The earth is on track for its hottest year on record and warming at a faster rate than expected, the World Meteorological Organization (WMO) said on Thursday.
Temperatures recorded mainly in the northern hemisphere in the first six months of the year, coupled with an early and fast Arctic sea ice melt and “new highs” in heat-trapping carbon dioxide levels, point to quickening climate change, it said.
June marked the 14th straight month of record heat, the United Nations agency said. It called for speedy implementation of a global pact reached in Paris last December to limit climate change by shifting from fossil fuels to green energy by 2100.
“What we’ve seen so far for the first six months of 2016 is really quite alarming,” David Carlson, director of the WMO’s Climate Research Program, told a news briefing.
“This year suggests that the planet can warm up faster than we expected in a much shorter time… We don’t have as much time as we thought.”
The average temperature in the first six months of 2016 was 1.3° Celsius (2.4° Fahrenheit) warmer than the pre-industrial era of the late 19th Century, according to space agency NASA.
Under the Paris Agreement, nearly 200 governments agreed to limit global warming to well below 2°C (3.6°F) above pre-industrial levels, while “pursuing efforts” for a ceiling of 1.5°C – a lower limit already close to being reached.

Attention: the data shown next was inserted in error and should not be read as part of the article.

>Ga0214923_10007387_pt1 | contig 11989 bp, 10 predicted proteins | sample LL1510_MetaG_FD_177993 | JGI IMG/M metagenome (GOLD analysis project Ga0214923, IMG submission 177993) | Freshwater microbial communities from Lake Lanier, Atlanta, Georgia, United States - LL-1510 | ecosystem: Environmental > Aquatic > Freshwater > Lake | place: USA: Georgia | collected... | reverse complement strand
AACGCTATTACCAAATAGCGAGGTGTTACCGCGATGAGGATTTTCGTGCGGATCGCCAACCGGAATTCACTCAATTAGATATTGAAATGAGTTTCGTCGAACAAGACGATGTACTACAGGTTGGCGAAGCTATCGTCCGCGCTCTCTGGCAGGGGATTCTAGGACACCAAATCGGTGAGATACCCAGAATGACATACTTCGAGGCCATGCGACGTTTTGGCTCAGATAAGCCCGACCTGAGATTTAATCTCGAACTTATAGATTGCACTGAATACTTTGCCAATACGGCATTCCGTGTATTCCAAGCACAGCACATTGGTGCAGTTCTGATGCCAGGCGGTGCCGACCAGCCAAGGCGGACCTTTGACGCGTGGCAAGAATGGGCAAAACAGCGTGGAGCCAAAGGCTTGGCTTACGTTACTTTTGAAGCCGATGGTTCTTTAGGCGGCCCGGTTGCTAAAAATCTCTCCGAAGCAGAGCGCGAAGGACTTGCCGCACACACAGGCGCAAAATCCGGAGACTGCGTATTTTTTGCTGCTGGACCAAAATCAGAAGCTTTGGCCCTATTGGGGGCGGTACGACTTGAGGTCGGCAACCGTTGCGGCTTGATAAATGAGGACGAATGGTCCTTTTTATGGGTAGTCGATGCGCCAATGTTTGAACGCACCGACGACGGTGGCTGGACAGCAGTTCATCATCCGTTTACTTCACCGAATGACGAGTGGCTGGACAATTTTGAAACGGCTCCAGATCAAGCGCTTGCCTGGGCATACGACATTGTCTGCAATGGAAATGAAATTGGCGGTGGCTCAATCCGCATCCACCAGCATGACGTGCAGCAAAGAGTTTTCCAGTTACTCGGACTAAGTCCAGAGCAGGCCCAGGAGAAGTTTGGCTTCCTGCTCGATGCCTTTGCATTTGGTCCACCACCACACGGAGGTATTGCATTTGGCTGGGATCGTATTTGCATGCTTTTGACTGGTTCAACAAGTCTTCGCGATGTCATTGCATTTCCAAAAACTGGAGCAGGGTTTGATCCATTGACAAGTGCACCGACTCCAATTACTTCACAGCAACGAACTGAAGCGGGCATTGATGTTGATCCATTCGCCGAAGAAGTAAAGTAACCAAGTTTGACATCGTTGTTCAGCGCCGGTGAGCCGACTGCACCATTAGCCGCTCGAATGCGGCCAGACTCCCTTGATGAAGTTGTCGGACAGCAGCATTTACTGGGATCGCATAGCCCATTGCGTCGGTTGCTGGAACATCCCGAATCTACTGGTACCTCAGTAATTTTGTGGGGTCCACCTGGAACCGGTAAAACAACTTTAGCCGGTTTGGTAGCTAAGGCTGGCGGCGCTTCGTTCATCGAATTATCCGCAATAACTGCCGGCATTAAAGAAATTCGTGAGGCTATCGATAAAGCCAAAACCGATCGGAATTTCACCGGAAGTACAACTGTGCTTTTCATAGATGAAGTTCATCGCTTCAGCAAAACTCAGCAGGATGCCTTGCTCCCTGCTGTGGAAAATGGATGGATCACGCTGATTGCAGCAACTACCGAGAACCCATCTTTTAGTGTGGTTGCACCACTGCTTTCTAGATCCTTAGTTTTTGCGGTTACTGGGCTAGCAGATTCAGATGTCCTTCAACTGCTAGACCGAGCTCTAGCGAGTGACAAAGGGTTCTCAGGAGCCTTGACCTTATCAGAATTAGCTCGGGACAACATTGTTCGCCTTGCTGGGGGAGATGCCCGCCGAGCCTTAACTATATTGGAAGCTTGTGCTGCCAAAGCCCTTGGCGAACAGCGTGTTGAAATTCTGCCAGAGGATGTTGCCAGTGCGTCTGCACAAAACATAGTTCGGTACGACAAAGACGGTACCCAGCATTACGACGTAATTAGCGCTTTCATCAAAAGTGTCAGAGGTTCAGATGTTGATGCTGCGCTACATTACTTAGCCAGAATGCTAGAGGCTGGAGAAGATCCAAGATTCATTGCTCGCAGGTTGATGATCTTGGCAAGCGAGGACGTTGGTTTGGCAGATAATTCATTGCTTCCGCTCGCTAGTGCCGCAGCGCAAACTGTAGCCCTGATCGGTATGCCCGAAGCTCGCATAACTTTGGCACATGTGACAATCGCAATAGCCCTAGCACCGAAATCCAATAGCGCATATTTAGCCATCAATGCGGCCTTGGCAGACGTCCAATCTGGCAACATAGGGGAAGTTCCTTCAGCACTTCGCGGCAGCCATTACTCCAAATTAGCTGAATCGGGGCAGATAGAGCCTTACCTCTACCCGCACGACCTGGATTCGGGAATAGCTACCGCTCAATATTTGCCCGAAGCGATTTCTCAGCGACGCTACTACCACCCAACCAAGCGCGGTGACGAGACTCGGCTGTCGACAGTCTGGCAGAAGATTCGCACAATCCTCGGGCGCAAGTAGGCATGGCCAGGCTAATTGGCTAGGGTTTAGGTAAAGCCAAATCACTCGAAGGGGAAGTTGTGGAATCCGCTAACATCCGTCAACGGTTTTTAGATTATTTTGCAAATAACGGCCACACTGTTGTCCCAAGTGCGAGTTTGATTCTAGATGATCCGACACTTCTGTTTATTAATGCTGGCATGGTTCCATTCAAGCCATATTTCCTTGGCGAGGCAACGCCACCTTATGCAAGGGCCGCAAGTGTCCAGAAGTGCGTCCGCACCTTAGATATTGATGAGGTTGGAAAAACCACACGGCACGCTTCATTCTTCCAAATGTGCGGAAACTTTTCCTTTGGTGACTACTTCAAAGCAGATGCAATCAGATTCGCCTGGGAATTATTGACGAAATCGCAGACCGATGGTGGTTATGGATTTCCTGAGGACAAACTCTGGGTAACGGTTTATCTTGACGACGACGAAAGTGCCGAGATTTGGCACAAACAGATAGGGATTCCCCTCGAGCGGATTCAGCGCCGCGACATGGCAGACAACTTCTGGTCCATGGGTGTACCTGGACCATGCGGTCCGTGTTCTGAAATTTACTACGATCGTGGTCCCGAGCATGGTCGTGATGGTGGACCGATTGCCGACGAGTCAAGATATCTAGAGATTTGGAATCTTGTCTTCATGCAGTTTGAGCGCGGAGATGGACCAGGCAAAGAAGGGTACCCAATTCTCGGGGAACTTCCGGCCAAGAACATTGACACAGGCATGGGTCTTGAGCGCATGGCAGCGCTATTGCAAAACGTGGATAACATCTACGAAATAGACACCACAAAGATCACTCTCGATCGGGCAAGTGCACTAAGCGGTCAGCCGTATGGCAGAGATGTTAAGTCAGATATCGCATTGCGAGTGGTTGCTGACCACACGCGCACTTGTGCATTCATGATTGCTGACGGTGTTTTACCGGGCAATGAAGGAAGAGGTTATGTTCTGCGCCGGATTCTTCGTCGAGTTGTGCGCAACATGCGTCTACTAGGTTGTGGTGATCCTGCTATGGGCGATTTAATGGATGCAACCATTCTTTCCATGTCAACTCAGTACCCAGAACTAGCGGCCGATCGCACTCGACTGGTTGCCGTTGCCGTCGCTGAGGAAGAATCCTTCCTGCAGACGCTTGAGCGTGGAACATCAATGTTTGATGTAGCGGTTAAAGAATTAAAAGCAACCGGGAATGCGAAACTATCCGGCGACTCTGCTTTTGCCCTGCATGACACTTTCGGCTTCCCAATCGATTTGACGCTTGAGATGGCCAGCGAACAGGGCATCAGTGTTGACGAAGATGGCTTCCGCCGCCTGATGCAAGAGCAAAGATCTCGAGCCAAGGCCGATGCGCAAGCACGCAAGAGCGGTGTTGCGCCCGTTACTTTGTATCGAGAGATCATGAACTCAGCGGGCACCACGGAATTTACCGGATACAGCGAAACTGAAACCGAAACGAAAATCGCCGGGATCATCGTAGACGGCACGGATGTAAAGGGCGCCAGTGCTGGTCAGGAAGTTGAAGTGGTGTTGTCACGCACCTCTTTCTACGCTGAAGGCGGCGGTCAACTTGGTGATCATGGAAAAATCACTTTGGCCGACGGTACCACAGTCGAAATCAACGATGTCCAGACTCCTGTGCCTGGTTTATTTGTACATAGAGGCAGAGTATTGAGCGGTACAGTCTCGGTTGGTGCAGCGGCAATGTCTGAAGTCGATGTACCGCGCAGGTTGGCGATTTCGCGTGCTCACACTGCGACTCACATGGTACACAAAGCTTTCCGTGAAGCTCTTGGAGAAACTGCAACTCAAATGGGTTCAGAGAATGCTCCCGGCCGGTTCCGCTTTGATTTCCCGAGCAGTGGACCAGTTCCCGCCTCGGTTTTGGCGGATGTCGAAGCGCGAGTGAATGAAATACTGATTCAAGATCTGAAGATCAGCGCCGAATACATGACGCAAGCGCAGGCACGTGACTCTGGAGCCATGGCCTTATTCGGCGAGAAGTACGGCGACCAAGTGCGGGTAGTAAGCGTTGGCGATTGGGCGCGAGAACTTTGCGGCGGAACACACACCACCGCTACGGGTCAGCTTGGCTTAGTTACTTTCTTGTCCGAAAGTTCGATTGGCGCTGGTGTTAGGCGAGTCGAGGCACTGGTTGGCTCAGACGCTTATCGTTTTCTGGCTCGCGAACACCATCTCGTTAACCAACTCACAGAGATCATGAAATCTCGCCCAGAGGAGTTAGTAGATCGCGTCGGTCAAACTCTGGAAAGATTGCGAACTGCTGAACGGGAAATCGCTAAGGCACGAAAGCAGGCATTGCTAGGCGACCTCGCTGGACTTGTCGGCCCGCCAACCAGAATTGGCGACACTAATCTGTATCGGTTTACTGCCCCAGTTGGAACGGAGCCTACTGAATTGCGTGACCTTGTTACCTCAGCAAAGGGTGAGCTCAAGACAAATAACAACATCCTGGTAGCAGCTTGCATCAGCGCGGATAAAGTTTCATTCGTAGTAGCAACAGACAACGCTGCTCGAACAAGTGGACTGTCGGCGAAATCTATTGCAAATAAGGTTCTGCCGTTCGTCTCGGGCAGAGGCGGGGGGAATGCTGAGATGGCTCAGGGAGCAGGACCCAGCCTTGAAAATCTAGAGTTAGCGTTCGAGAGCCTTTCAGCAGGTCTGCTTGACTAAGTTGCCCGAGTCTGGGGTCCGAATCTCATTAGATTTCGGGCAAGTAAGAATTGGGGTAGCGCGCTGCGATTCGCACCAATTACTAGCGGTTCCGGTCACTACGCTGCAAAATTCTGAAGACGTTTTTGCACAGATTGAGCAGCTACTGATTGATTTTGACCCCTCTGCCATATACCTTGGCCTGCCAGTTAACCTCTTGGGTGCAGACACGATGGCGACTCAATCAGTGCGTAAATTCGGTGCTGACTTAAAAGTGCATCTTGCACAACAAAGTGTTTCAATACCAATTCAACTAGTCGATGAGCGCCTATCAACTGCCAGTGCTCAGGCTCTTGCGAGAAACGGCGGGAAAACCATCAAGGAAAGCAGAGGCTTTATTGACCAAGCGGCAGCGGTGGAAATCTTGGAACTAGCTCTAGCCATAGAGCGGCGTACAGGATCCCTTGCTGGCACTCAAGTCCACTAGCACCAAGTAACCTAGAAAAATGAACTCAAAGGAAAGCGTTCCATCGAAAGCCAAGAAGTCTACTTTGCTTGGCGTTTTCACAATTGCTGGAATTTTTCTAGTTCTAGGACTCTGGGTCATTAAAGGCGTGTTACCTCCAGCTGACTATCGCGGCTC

The last month with global temperatures below the 20th century average was December 1984, according to the U.S. National Oceanic and Atmospheric Administration (NOAA).
“There’s almost no plausible scenario at this point that is going to get us anything other than an extraordinary year in terms of ice (melt), CO2, temperature – all the things that we track,” Carlson said.
“If we got this much surprise this year, how many more surprises are ahead of us?”
A strong El Nino weather event from 2015/2016 in the Pacific Ocean, a phenomenon associated with extreme droughts, storms and floods, contributed to the record temperatures in the first half of 2016 before disappearing in May, WMO said.
“Climate change, caused by heat-trapping greenhouse gases, will not (disappear). This means we face more heatwaves, more extreme rainfall and potential for higher impact tropical cyclones,” said WMO Secretary-General Petteri Taalas.
Repeated extremes, such as heatwaves, downpours or droughts, could encourage more action to limit greenhouse gas emissions.
“Research shows that for the general public extremes make climate change more tangible, more understandable,” said Joeri Rogelj, a climate expert at the International Institute for Applied Systems Analysis in Vienna.
“It could help to motivate people to engage in climate action, and do something.”